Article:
The public wants political and economic stability and the reconciliation process to continue after seeing the incidents that resulted from the political uncertainty in the aftermath of the June 7 elections
Social mobilization is gaining speed as Turkey re-enters the election process. Society no longer wants a life stuck between tension, terror and cease-fires, but yearns for law, justice, stability and peace. It seems society will assume not a passive, but a more active role in the achievement of this. Thursday's peace rally in Ankara, which was attended by thousands, along with an anti-terrorism meeting to be held in Istanbul, is the first sign of this. What kind of implication this mobilization will have on the Nov. 1 snap general elections is an issue of concern. Yet another curiosity and concern is that the country is heading toward elections in an environment in which terror attacks continue to claim lives. We are entering a critical election process in this regard. However, what makes this election critical is not only the continuity of terror, but also the country's fate, which is targeted by terrorism. In a sense, we will either progress on our way through politics and will overcome the multifaceted siege or the oft-told coup dynamics will be put in place and the country will be dragged into chaos. In other words, we are heading toward an election that is of particular concern to both the country and political parties' fates.
Well, what are the states of the parties that will take part in the elections? The pulse on the street indicates that the Justice and Development Party (AK Party) and the Republican People's Party (CHP) will increase their votes while the Nationalist Movement Party (MHP) and Peoples' Democratic Party (MHP) will lose votes. This is not surprising at all. The post-election experiences, particularly the MHP and HDP's roles that blocked politics, have brought society to a point of making a new decision. After all, the political picture changed with the increase in votes for these two parties. The reconciliation process was the reason why these votes largely shifted away from the AK Party to these two parties. A total of 3 percent of nationalist voters turned to the MHP and 6 percent turned to the HDP. Certainly, this inclination was partly because of external factors such as Kobani, and internal factors such as the hostility that is nurtured toward President Recep Tayyip Erdoğan through media outlets affiliated with the Gülen Movement's "parallel structure" and the Doğan Media Group. Undoubtedly, however, the most determinative factor was the belief in the continuation of the reconciliation process and the resolution of problems through politics. This belief was shaken after June 7 and things turned the other way around. This was because the PKK leadership in the Qandil Mountains came into play, reinitiated terror and immobilized politics and the HDP, which had 6 million voters. As for the MHP, it used the 3 percent increase in its votes, which it achieved through a totally different plan, to block politics, instead of paving the way for it. This might lead to resentment from the voters who changed the picture and push them toward more center parties in the AK Party and the CHP. The latter seems to be a stronger possibility. Furthermore, it is almost certain that the 1 percent of the vote that is thought to have shifted away from the CHP to the HDP will be regained.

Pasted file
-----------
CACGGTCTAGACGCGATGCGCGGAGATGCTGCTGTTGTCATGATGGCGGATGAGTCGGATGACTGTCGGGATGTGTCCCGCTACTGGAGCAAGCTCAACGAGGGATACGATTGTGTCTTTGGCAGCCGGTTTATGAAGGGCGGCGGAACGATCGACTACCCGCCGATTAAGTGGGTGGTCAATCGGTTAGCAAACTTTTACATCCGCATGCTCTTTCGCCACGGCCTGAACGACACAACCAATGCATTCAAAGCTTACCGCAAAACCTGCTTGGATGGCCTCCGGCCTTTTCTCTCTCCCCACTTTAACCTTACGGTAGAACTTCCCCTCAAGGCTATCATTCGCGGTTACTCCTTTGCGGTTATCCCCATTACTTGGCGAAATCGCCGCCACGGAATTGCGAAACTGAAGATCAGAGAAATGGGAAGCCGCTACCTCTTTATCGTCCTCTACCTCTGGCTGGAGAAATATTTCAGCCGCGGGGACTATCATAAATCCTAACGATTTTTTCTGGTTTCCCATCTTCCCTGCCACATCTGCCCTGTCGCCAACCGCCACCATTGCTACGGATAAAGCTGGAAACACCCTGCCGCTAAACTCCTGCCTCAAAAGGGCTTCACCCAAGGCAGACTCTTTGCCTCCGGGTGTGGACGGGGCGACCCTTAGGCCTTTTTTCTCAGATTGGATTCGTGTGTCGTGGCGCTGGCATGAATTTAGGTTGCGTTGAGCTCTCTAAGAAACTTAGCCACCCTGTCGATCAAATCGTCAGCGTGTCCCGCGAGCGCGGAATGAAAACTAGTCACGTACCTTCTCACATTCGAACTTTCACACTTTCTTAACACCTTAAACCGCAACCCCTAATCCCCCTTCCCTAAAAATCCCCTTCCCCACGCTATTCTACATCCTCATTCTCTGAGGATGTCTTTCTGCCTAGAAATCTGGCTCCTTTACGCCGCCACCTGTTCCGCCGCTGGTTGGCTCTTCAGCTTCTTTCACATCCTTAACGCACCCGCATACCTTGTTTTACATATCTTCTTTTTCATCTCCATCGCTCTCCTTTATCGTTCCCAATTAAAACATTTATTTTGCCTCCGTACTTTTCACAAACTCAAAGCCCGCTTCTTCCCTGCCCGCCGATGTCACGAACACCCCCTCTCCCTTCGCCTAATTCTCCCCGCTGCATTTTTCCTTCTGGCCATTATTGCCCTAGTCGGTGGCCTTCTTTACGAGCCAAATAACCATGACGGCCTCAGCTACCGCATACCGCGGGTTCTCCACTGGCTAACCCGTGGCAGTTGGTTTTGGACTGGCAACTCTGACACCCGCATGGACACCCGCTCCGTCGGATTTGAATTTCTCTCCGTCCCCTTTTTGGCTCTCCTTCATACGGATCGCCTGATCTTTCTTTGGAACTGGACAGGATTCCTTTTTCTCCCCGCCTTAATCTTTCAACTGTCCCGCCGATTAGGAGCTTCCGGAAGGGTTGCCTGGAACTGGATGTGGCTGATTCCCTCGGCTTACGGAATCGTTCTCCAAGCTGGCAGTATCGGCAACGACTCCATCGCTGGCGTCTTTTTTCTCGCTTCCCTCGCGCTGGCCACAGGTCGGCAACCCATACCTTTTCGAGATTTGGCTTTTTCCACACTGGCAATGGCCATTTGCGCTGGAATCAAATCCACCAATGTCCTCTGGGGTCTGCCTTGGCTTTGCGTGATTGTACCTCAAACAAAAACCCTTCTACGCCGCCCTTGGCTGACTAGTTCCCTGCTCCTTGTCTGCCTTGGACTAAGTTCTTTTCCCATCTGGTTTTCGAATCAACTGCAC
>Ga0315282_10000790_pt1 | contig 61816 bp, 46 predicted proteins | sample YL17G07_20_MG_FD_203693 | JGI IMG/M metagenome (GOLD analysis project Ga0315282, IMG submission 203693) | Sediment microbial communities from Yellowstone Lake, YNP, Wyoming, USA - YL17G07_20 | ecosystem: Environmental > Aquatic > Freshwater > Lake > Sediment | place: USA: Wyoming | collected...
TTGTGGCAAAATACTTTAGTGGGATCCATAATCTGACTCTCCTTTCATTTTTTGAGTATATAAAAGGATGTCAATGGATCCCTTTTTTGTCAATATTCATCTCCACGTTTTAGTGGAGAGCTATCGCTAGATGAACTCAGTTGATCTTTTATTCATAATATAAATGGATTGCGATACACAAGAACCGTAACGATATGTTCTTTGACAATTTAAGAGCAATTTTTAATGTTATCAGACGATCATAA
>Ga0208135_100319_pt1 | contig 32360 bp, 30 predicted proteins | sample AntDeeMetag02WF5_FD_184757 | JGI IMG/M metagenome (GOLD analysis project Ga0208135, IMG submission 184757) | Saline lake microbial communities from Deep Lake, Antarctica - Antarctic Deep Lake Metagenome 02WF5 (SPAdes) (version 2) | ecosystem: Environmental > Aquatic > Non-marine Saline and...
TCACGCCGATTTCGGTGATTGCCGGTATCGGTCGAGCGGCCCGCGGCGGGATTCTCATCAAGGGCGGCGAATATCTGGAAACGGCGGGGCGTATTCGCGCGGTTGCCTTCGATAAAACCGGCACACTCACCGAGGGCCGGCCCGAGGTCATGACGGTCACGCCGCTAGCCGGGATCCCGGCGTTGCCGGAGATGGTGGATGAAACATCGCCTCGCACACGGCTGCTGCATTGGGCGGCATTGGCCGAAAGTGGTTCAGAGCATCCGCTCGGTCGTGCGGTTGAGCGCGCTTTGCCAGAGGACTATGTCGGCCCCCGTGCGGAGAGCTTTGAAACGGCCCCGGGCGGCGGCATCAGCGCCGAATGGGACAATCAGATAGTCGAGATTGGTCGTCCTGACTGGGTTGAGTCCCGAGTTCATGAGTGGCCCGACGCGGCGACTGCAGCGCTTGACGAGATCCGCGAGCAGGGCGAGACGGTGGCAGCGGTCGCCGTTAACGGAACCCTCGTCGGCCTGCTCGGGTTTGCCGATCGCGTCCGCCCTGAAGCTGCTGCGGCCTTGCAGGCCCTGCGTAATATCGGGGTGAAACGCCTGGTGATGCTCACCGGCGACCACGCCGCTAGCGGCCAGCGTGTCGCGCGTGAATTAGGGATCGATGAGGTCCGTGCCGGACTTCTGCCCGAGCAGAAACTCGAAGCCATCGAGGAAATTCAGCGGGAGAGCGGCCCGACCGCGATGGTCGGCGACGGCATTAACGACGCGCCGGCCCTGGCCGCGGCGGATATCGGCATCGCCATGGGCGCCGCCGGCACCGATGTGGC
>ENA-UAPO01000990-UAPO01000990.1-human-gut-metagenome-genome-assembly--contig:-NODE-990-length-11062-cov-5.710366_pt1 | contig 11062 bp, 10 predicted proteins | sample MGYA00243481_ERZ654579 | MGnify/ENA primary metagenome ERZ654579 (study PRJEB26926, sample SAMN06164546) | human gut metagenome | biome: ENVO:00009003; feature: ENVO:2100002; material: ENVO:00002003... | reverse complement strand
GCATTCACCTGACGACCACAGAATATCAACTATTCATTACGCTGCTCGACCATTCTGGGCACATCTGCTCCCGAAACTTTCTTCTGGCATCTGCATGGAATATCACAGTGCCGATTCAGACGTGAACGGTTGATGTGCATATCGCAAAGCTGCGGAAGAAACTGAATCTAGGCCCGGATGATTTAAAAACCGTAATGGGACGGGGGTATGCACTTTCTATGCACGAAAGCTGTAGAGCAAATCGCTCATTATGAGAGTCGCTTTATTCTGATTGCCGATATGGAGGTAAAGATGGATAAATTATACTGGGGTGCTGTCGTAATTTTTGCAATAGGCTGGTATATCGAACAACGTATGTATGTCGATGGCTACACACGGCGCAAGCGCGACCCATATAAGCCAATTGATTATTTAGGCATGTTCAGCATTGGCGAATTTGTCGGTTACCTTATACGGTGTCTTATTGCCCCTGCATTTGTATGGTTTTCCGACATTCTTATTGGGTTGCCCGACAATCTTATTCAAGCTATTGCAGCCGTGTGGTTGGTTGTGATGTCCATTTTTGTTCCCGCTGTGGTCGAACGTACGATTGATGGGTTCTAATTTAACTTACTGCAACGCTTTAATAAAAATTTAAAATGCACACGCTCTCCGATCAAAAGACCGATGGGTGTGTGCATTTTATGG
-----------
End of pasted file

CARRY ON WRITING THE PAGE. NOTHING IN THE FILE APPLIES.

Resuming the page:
Considering all this, the Nov. 1 elections will also be one that will determine the fate of these political parties. Votes will be accumulated by the AK Party and the CHP and the way for a two-party system, in which they will be alternatives to one another, will be opened. Another development that consolidates this argument is that some small parties are withdrawing from the field. For instance, the Free Cause Party (HÜDA PAR), which is mostly active in the southeast, will not run in the upcoming elections. It received nearly 4 percent of the vote in cities such as Batman, Diyarbakır and Bingöl. Although this vote rate does not change the results, it will have an impact in some cities.Society wants politics to acquire credibility, ensure stability and peace and reinstate the reconciliation process despite all criticism. The legal struggle against terror will pave the way for reaching this point and the Nov. 1 elections in a healthy manner.